A failure to maintain a proper lookout was determined to be the cause of a fatal collision between a Boskalis dredger and sailing yacht near Felixstowe in June 2014, the UK Marine Accident Investigation Branch has determined.
On Sunday June 8, 2014, the dredger Shoreway collided with the 31-foot sailing yacht Orca while both were underway at the entrance to the River Orwell about 7 miles from Felixstowe. The Orca sustained catastrophic damage in the collision and sank within minutes, killing a woman and a dog. The woman’s husband survived and was rescued by the crew of the Shoreway. The woman’s body was recovered from the vessel the following day and the cause of death was determined as drowning. The dredger was not damaged in the accident.
The MAIB investigation determined that neither the chief officer on watch on the dredger nor the skipper of the yacht were maintaining a proper lookout in the period immediately prior to the collision. The report noted the due to the dredger’s bow-mounted discharge equipment, the yacht was unseen until seconds before the collision.
The report said that the risk of other vessels, especially small craft, not being detected in the blind sector on Shoreway has never been assessed by the company or crew. The risk was not mentioned in the vessel’s computer based fleet-wide safety management system which was generic and of little benefit to the ship’s crew as it contained no vessel-specific information or guidance.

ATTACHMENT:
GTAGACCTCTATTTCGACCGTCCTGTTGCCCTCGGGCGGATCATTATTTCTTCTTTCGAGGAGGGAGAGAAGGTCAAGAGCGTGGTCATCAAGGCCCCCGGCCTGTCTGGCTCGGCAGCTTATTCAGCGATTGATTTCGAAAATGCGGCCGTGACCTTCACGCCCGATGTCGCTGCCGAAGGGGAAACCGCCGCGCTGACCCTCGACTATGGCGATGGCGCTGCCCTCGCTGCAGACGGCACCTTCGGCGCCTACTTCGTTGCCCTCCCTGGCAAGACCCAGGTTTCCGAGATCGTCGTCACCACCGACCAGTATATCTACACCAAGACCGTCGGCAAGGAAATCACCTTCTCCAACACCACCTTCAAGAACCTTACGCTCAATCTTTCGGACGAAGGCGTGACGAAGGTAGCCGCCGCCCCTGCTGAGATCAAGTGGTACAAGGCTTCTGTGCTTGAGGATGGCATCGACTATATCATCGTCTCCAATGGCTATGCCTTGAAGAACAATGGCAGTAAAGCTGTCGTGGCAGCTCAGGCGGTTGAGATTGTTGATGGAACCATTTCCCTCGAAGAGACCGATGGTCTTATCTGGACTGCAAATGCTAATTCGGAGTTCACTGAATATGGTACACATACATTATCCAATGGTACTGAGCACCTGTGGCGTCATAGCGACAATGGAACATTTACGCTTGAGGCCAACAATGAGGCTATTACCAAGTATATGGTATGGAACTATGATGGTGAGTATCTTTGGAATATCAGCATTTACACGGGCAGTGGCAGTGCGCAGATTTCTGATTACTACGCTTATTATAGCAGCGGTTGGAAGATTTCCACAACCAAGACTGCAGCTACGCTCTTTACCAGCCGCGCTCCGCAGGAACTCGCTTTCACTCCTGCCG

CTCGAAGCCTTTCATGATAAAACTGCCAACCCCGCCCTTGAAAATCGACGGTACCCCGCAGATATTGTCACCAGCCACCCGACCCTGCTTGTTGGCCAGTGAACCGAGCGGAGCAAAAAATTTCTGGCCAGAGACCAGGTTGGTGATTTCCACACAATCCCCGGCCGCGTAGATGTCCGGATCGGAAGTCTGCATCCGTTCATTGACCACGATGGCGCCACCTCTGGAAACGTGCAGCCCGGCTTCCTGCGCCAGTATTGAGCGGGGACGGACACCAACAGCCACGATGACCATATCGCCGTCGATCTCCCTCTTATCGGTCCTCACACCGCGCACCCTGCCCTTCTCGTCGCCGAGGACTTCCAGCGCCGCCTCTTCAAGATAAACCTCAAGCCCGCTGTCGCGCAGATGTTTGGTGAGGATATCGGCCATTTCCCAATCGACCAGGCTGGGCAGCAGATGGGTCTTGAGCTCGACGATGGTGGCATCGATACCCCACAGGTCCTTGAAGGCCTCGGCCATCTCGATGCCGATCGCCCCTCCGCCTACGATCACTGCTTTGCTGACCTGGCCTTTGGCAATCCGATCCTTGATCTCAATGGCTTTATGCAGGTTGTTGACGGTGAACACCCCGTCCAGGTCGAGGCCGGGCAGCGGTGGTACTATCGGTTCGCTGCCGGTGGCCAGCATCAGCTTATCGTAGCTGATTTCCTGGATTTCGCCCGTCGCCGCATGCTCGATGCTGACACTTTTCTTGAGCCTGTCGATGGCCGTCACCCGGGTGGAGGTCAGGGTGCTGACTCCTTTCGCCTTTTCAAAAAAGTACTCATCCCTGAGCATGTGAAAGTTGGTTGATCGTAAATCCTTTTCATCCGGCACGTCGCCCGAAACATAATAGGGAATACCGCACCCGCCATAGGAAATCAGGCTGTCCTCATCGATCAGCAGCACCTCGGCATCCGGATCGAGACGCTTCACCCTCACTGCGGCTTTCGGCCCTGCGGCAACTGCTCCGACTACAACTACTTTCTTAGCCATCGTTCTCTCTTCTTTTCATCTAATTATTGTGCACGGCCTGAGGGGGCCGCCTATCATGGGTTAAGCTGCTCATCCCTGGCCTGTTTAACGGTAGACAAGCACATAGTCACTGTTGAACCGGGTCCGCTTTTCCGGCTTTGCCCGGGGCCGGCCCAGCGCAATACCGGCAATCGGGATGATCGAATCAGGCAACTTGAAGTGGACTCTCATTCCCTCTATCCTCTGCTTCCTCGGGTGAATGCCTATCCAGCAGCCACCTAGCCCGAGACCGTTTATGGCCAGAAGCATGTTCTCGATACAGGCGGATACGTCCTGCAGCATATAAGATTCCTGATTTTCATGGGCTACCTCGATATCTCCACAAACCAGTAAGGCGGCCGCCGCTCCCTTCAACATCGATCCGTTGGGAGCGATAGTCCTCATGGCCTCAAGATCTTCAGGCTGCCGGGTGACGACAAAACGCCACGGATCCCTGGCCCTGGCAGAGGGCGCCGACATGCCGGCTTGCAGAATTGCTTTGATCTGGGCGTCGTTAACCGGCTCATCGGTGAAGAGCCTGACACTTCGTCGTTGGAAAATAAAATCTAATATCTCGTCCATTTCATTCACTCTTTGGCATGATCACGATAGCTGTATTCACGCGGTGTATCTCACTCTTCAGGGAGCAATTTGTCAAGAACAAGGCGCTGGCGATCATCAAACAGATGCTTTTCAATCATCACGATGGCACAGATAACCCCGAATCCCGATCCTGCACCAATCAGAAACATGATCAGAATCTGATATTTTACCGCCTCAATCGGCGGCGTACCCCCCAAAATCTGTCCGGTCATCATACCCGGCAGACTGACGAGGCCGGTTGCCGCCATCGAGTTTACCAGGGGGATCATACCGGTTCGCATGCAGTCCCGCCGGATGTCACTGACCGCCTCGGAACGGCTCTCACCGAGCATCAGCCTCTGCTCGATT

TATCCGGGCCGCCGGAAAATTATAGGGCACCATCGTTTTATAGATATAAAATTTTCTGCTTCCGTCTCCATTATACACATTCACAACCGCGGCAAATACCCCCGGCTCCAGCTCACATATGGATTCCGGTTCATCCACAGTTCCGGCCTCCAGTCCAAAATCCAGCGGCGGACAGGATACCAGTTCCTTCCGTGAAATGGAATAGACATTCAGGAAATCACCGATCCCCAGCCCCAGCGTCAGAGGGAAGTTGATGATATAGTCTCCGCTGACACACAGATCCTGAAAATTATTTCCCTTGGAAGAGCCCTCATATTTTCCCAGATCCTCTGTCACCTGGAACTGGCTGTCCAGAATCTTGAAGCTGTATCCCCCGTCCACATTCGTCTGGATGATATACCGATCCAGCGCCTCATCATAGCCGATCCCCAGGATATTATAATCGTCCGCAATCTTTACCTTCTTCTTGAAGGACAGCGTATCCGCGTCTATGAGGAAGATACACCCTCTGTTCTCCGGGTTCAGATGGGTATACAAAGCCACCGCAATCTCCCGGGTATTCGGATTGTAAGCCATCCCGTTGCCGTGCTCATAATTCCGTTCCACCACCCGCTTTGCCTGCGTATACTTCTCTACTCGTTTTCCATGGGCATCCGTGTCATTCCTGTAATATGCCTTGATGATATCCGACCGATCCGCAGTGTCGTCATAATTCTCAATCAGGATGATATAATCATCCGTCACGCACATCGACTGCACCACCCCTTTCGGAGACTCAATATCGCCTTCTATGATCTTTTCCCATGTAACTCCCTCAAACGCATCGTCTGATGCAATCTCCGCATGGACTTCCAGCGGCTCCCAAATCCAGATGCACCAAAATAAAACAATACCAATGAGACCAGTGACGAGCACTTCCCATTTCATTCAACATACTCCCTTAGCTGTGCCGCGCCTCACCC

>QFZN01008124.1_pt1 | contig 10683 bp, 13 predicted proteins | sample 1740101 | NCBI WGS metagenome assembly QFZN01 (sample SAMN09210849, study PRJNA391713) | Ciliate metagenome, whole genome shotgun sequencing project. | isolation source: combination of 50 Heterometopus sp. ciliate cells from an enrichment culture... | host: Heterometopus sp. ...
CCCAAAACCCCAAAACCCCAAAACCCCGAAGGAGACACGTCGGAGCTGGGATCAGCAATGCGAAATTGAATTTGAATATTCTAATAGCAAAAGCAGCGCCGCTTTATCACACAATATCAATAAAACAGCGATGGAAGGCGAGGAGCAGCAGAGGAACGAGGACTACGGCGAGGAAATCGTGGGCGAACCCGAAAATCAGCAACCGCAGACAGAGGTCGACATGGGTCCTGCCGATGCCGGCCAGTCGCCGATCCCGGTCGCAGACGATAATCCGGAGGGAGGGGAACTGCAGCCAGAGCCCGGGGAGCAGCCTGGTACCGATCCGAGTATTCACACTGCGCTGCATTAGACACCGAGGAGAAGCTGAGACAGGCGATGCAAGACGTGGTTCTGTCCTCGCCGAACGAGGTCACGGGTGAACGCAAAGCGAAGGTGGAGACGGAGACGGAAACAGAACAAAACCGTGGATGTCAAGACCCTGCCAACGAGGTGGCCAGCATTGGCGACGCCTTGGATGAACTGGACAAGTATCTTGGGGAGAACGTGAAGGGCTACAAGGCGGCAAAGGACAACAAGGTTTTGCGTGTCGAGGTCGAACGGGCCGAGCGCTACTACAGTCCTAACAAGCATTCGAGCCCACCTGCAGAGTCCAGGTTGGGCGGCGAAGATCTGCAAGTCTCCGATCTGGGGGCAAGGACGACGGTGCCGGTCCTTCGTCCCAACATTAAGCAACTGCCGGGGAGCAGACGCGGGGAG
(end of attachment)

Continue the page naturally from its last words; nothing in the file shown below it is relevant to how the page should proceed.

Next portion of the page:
The key safety issues identified by MAIB were:
- The chief officer was alone on the bridge at the time of the collision, the skipper of Orca was below deck in the cabin, and neither were maintaining a proper lookout in the period immediately prior to the collision.
- The risks of vessels, especially small craft, not being detected in the blind sector on Shoreway had never been assessed by the company or the crew and the blind sector was not mentioned in the master’s standing orders or the vessel’s SMS.
- Leisure boat users should never assume they have been seen by other vessels, nor should they assume that the other vessels will always take avoiding action.
- Leisure sailors need to be particularly aware of closing speeds between their own vessels and other vessels. In this case, Shoreway was traveling at 12.9 knots but many types of vessels, including ferries, cruise ships and container ships, regularly sail at speeds over 25 knots and, as a result, distances that initially appear sufficient can be reduced surprisingly quickly.
The MAIB has recommended that Boskalis Westminster Shipping B.V. to improve its vessels’ safety management systems and addressing a technical issue regarding Shoreway’s VDR.
For his role in the accident, the chief mate, Gerardus Chapel, was handed a sentence of nine months in jail, which was reduced to six and suspended for 18 months, after pleading guilty to conduct endangering ships, structures or individuals under section 58 Merchant Shipping act 1995.